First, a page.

Unlocking North Vancouver History

Moodyville: Legend and Legacy

Tennis Court at The Big House

The cream of Burrard Inlet society would gather at Invermere, or the Big House, for events like this tennis party held by the Springer family. Social visits had become more feasible with the improvement in ferry service. People also crossed the inlet for concerts given by touring performers at the Moodyville community hall. The Fourth of July was a major celebration (Sewell Moody, George Dietz and other mill partners were originally from the U.S.), drawing the entire inlet community for sports competitions, boat races, dinner, a ball and fireworks — free for everyone. Attendees in this photo of the garden party include Dr. Bell Irving, the Springers and their children, Dr. and Mrs. Beckingsale, Mrs. John Bowell (daughter-in-law of Sir Mackenzie Bowell [1847-1917], who was prime minister of Canada from 1894 to 1896), Miss Nell Boultbee, Miss Rose Townley and her mother, Miss Mackay, Miss Monte Wood, J. O. Benwell and several unidentified women.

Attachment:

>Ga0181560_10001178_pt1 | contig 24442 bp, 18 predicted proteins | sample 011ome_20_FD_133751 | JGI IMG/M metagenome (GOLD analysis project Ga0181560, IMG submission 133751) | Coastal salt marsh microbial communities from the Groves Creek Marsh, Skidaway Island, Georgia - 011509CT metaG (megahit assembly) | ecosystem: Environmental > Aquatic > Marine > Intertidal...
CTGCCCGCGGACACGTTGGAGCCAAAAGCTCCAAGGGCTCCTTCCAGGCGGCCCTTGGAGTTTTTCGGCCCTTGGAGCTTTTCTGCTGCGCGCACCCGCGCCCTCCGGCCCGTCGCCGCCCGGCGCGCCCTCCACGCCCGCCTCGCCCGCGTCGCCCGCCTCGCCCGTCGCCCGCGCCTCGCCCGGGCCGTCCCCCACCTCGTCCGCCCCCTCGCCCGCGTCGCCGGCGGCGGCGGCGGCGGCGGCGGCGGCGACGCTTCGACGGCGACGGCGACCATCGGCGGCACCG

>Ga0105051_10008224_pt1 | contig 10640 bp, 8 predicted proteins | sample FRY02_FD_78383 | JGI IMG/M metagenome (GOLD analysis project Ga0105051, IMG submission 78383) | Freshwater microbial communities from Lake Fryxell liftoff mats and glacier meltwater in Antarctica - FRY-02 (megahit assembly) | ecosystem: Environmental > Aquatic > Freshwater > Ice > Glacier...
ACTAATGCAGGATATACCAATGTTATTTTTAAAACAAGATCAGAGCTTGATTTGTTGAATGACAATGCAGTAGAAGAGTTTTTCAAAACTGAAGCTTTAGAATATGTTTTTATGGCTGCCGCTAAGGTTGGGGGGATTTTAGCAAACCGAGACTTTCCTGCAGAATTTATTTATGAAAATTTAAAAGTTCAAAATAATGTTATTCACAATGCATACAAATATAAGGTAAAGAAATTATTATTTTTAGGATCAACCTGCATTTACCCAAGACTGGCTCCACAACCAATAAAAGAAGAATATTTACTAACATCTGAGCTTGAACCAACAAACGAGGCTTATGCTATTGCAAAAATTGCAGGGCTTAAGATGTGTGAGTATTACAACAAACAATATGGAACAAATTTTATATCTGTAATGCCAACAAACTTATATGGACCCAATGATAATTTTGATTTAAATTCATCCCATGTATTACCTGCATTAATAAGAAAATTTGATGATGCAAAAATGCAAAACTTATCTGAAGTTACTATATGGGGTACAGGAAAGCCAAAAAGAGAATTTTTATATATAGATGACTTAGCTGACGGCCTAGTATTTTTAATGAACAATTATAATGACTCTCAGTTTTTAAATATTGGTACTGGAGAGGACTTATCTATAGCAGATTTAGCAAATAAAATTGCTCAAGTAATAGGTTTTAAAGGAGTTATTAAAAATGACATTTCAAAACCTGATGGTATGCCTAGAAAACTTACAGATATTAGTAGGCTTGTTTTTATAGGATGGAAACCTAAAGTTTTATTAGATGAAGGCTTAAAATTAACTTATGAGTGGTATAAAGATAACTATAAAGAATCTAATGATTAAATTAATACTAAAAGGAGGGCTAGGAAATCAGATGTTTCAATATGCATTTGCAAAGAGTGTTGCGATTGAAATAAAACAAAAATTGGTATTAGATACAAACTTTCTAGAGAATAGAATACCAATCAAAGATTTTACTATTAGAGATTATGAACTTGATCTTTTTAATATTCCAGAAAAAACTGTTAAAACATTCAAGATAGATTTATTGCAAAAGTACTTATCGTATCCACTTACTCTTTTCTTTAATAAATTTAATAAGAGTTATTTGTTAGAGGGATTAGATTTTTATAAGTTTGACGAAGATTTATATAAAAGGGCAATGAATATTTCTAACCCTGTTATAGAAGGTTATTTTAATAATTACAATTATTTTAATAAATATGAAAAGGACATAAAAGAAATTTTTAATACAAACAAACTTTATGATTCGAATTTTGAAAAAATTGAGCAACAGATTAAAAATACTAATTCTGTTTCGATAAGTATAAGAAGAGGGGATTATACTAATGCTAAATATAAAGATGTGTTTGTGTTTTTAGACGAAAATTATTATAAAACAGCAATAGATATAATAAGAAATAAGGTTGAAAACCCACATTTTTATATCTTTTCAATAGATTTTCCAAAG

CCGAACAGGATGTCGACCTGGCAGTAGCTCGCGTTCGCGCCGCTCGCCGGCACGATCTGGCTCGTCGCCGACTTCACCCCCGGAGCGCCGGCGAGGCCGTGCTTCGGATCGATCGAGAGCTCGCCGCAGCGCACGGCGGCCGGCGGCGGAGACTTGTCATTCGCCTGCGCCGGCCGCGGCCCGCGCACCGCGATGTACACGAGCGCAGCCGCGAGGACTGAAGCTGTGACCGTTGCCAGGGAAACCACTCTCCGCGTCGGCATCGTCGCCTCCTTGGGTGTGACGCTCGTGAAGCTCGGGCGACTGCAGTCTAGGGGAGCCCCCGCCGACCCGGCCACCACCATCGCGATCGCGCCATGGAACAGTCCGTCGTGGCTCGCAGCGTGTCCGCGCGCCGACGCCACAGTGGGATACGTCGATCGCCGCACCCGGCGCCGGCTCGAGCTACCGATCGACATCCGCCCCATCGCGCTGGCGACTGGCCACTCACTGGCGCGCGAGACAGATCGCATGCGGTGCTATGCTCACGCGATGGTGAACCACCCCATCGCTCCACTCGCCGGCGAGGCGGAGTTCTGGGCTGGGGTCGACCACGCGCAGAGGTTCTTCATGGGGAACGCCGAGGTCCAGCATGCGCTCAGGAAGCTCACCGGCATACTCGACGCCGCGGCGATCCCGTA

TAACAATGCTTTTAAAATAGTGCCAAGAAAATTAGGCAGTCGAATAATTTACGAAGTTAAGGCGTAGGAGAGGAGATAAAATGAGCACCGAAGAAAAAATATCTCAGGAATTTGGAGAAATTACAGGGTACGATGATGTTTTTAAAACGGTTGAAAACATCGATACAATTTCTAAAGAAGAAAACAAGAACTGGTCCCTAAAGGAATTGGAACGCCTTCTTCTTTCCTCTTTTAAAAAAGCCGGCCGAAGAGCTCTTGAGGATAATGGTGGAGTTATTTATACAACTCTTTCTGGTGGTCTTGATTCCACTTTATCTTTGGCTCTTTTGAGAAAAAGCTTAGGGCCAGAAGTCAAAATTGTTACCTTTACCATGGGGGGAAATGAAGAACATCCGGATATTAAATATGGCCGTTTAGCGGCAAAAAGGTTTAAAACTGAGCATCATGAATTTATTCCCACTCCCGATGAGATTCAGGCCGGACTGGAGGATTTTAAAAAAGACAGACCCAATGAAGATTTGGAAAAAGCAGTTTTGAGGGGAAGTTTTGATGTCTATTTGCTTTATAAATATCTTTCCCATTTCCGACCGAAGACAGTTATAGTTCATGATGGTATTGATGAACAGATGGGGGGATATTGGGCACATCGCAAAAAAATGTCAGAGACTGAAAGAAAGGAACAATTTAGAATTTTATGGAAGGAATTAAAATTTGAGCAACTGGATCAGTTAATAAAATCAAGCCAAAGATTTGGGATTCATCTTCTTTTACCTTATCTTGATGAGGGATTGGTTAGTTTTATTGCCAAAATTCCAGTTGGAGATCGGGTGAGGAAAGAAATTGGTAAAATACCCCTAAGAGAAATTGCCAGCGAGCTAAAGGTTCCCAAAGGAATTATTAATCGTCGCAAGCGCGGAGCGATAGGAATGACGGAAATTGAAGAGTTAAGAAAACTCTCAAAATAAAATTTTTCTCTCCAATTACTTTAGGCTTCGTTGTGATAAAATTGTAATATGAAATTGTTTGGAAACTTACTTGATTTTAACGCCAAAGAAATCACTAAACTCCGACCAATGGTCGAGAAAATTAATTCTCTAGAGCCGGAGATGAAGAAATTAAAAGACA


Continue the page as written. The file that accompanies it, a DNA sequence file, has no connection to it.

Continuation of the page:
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Mill manager Benjamin Springer and his wife hosted this garden party. The company is seated next to the tennis court of the Big House at Moodyville.

Benjamin Springer improved his residence’s grounds after 1880 for use as a croquet lawn and tennis court.

This photo was taken in 1888. Two years after Vancouver’s Great Fire, Moodyville was still the centre of “civilization” on Burrard Inlet.

Richard Flood, a Moodyville store clerk and husband of Mr. Springer’s sister, blocked off the first tennis-court lines with a mixture of whiting and water poured from a jug.

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